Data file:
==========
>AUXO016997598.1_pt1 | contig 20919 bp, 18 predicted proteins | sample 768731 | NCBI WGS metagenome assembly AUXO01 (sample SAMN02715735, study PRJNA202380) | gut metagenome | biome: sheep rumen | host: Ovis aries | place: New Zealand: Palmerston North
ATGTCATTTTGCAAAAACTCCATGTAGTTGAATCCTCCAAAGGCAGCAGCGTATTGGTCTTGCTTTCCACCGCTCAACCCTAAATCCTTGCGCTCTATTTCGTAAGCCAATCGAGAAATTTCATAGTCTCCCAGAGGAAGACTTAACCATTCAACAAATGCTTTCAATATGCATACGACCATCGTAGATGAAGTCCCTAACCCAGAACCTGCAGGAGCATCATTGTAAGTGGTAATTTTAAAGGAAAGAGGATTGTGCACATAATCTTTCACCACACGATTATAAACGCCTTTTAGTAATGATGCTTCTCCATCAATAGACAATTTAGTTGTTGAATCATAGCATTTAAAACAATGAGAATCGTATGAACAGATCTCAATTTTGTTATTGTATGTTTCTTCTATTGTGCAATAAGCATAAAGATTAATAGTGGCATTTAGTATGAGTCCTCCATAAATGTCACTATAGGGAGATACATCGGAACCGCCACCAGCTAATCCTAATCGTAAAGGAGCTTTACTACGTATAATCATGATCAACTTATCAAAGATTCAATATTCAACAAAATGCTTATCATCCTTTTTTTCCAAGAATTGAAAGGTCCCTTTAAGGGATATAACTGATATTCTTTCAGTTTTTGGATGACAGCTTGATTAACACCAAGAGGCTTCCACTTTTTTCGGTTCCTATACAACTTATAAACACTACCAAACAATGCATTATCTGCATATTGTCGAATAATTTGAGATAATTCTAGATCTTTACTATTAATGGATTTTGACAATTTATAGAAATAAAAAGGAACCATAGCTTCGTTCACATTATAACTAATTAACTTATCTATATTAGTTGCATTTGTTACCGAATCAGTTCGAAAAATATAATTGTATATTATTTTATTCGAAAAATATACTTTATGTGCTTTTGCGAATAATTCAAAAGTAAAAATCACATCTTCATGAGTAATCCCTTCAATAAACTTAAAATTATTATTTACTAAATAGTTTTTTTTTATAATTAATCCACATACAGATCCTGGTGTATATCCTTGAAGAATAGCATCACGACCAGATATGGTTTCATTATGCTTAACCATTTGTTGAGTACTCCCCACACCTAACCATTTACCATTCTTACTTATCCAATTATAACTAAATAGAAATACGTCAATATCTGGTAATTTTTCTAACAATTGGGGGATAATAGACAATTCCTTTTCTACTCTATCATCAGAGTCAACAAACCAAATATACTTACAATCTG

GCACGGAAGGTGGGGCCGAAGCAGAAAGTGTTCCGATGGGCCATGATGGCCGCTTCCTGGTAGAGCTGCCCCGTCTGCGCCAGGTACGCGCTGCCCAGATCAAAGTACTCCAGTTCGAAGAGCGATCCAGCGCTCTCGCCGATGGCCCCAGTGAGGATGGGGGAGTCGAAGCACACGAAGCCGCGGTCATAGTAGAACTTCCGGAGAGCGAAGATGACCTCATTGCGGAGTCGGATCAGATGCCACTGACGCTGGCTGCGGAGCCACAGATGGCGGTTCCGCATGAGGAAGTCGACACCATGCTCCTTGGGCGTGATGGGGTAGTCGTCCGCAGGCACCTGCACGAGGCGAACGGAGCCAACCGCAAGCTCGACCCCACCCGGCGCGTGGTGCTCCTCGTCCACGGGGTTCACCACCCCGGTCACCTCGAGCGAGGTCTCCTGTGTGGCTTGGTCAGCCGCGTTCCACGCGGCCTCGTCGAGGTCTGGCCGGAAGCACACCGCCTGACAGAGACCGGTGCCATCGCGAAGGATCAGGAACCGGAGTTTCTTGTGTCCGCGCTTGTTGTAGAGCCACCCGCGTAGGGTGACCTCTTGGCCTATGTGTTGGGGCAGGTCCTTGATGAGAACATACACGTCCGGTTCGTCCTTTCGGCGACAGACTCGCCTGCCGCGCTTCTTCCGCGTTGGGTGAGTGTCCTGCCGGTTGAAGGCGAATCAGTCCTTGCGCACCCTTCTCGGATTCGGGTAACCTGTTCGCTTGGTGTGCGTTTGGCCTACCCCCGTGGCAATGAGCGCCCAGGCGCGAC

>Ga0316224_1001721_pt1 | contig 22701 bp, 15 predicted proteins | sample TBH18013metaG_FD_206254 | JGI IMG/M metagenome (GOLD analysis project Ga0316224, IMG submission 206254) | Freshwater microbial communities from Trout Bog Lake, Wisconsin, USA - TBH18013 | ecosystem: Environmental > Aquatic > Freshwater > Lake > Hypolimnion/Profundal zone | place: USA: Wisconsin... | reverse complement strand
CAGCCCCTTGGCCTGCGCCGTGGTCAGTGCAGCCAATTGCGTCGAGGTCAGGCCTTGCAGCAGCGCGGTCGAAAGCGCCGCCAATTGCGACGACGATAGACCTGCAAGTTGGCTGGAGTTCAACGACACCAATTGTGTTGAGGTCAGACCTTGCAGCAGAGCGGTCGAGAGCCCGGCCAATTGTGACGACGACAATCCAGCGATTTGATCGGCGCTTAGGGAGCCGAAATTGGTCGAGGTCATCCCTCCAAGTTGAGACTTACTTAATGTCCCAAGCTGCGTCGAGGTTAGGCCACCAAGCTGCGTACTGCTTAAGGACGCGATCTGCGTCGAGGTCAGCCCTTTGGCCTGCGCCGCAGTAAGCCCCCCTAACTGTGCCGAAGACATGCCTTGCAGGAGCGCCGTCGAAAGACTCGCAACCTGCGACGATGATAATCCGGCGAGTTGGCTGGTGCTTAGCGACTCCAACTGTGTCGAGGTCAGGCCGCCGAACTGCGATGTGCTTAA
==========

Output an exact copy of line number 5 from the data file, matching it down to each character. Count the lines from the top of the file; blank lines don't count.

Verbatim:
CAGCCCCTTGGCCTGCGCCGTGGTCAGTGCAGCCAATTGCGTCGAGGTCAGGCCTTGCAGCAGCGCGGTCGAAAGCGCCGCCAATTGCGACGACGATAGACCTGCAAGTTGGCTGGAGTTCAACGACACCAATTGTGTTGAGGTCAGACCTTGCAGCAGAGCGGTCGAGAGCCCGGCCAATTGTGACGACGACAATCCAGCGATTTGATCGGCGCTTAGGGAGCCGAAATTGGTCGAGGTCATCCCTCCAAGTTGAGACTTACTTAATGTCCCAAGCTGCGTCGAGGTTAGGCCACCAAGCTGCGTACTGCTTAAGGACGCGATCTGCGTCGAGGTCAGCCCTTTGGCCTGCGCCGCAGTAAGCCCCCCTAACTGTGCCGAAGACATGCCTTGCAGGAGCGCCGTCGAAAGACTCGCAACCTGCGACGATGATAATCCGGCGAGTTGGCTGGTGCTTAGCGACTCCAACTGTGTCGAGGTCAGGCCGCCGAACTGCGATGTGCTTAA